The next morning a police lab worker activates Stone's weird alien weapon, which causes an explosion.  Masterson hears the commotion, and forces Beck at gunpoint to take him to Stone.  Along the way he confirms Stone's story about their alien natures.  After a gunfight, Masterson is mortally wounded, but manages to flee and possess Detective Willis before Stone and Beck can catch up with him.  Willis then goes to the building where Senator Holt is giving a speech.  After another gun battle Beck is shot and severely wounded, and Willis is shot up, but manages to possess Holt's body before Stone can stop him.  During Holt's speech, when Holt announces his intention to run for President, Stone is able to destroy the Senator's body with a flamethrower, although he's shot several times.  Then, Stone kills the alien as everybody sees it emerge from Holt's mouth.  In a hospital, Stone goes to Beck, and witnesses him die.  He then possesses Beck's body, and greets Barbara and Juliet.
     One of the first things that struck me about "The Hidden" is how it was another take on the cliche about the two opposite cops forced to partner up, that eventually become friends.  To be fair to the movie, in 1987 it wasn't as hoary a cliche, but it had been done before, obviously.  But this film's version is, I think, still satisfying.  I enjoyed the back and forth between the frustrated human Beck and the alien Gallagher (aka Stone, and Alhague).  Gallagher has an endearing child-like quality to him, as he happily admits to stealing his Porsche, and doesn't know how to take Alka Seltzer or aspirin.  And Beck is appropriately sympathetic--from his point of view this case makes no sense, and it's clear that Gallagher isn't being straight with him.  And then when Gallagher finally is honest with him, he answer is even more seemingly crazy.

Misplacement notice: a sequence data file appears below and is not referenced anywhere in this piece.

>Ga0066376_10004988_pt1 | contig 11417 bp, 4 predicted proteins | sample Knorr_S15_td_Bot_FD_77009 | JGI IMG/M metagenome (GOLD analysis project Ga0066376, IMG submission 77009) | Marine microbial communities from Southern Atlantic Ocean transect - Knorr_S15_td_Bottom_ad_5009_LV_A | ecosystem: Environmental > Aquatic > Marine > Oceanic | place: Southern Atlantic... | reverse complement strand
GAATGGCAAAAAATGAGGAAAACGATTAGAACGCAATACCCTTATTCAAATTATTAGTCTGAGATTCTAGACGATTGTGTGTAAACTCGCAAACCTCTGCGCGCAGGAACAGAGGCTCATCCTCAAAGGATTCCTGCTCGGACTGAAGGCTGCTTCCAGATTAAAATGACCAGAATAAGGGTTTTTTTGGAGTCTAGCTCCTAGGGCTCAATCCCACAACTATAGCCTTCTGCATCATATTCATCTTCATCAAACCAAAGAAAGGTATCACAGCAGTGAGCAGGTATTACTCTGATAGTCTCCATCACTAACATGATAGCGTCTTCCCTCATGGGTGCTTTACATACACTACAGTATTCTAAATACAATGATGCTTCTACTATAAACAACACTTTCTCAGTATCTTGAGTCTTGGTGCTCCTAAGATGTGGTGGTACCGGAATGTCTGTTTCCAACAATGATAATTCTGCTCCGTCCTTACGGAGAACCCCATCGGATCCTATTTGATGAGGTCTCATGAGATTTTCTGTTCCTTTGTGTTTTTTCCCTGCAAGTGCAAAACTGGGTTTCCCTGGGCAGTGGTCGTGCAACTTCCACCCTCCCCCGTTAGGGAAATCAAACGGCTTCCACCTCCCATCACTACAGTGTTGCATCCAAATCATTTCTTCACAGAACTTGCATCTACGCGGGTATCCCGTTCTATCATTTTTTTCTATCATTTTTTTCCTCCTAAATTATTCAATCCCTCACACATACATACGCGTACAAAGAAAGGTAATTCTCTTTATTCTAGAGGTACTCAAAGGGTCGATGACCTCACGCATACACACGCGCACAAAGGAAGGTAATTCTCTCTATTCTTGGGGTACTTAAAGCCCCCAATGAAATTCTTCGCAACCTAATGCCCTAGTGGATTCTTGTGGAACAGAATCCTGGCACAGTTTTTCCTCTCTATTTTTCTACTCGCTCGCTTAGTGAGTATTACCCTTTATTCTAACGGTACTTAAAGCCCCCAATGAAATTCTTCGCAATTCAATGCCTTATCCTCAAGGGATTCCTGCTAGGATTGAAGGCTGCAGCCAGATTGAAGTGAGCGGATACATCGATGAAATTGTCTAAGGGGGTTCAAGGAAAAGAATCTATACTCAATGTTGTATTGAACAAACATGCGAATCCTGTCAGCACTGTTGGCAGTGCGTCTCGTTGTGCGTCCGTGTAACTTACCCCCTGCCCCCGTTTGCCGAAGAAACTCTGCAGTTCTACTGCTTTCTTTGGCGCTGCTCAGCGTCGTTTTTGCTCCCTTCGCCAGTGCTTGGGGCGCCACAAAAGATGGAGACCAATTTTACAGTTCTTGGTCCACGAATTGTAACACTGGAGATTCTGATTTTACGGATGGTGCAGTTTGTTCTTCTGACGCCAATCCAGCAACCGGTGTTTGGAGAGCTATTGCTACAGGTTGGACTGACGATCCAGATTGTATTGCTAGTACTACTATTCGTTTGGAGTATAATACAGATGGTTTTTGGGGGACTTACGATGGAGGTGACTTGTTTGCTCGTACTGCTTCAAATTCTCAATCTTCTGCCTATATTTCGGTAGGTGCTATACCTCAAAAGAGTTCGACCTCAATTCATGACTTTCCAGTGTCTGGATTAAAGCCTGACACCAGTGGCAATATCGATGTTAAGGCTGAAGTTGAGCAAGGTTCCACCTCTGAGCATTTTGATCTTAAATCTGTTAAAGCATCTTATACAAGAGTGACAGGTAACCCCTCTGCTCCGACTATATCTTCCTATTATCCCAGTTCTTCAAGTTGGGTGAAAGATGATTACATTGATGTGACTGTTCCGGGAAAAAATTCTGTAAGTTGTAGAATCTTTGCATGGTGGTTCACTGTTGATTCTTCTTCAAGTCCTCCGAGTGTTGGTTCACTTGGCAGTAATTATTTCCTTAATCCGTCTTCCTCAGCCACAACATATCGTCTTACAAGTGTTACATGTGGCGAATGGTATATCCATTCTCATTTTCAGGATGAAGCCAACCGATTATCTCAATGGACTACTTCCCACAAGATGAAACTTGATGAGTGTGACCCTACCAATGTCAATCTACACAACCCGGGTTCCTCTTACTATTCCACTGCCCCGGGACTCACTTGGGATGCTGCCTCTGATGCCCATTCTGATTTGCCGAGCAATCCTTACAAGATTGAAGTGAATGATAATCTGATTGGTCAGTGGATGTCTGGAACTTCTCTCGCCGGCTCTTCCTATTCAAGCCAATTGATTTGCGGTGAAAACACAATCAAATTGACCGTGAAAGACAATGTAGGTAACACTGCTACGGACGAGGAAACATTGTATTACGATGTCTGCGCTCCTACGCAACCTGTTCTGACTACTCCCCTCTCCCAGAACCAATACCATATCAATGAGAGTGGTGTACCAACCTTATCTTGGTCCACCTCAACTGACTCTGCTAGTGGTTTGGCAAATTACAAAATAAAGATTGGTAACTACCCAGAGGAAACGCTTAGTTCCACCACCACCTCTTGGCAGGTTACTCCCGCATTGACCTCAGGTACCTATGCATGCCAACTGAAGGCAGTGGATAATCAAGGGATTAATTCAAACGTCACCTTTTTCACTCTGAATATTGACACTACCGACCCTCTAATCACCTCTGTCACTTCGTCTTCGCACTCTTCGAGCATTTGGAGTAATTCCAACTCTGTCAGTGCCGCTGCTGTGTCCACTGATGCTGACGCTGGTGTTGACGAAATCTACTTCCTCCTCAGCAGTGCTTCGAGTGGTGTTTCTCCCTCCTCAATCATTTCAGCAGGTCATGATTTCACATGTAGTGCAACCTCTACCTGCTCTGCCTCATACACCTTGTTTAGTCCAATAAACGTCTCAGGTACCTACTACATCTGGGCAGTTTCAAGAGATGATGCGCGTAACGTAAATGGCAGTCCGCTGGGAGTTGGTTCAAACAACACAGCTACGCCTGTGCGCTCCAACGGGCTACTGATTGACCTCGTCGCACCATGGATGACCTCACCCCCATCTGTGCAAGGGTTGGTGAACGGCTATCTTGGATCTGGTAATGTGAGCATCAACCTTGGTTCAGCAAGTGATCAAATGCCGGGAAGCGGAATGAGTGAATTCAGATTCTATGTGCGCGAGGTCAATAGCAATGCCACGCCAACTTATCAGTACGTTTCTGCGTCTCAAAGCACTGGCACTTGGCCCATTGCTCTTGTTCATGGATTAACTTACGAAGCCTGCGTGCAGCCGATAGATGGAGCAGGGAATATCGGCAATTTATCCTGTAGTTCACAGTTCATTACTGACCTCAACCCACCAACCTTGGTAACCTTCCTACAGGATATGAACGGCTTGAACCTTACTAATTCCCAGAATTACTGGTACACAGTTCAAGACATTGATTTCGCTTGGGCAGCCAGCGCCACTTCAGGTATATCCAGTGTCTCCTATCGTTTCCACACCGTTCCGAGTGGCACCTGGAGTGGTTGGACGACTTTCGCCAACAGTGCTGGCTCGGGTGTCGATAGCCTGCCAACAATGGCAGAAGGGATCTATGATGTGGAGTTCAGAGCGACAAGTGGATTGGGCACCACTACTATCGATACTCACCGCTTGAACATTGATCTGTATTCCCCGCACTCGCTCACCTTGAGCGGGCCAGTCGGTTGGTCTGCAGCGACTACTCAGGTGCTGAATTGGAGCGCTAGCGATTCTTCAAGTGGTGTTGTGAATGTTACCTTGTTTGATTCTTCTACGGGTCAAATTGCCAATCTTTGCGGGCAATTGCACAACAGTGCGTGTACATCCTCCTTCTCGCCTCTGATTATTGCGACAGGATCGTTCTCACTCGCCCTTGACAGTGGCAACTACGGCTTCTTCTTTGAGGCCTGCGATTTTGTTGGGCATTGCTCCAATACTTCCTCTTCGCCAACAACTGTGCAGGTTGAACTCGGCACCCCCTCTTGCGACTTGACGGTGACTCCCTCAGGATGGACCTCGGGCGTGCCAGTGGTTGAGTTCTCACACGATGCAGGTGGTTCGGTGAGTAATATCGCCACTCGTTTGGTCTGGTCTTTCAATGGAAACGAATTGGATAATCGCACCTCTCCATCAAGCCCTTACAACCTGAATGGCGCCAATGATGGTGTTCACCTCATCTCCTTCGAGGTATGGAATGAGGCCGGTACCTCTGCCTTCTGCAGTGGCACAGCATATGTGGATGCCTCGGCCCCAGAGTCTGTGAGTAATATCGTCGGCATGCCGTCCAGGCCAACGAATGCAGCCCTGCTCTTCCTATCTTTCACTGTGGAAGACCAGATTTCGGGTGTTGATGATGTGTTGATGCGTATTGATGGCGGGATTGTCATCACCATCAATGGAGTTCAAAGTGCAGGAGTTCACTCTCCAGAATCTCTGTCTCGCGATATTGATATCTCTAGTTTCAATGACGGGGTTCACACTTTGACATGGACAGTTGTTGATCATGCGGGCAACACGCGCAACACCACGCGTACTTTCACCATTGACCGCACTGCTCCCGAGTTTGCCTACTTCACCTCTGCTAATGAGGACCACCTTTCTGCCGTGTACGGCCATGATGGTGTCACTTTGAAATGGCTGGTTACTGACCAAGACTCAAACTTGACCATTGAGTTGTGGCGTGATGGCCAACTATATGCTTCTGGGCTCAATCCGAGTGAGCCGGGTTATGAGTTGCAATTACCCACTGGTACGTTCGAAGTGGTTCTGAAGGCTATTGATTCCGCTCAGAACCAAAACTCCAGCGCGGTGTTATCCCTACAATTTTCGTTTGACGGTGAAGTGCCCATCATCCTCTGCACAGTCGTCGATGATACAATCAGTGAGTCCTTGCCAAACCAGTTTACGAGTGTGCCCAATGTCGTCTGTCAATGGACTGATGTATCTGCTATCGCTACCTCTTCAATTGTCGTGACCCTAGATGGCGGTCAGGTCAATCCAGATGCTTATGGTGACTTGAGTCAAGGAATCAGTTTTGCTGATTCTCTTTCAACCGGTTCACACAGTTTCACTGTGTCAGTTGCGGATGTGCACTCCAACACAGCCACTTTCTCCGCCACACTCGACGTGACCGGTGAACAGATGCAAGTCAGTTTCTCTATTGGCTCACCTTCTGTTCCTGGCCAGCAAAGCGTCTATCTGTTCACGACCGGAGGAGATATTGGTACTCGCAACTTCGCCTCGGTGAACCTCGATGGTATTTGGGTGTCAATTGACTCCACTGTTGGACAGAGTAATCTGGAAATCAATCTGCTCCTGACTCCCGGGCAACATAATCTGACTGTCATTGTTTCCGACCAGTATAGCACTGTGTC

I found the concept of an alien that can jump from body to body, hiding itself, an intriguing one.  How do you fight a killer that can do this?  I found it reminiscent of another movie I discussed on this blog, "Fallen" (see September 6, 2012 post).  (Technically "The Hidden" predates "Fallen," so maybe the latter was influenced by the former.)  Although the movie geek in me is curious--Gallagher says his gun is the only thing that can kill the evil alien, but is this true?  It appears to have a soft, fleshy, tangible body.  Wouldn't bullets, or blades, or fire wound and even kill it, if you were quick enough to attack while it was in the middle of switching bodies?  Or even when it's inside a host, wouldn't enough bullets eventually hit the alien body within the host body?  Surely it has vital areas--a brain (or the equivalent), circulatory system, digestive system, etc.  I know, I know, it's a movie, and they wanted to set up that only the good alien's laser gun could kill it, but I question that.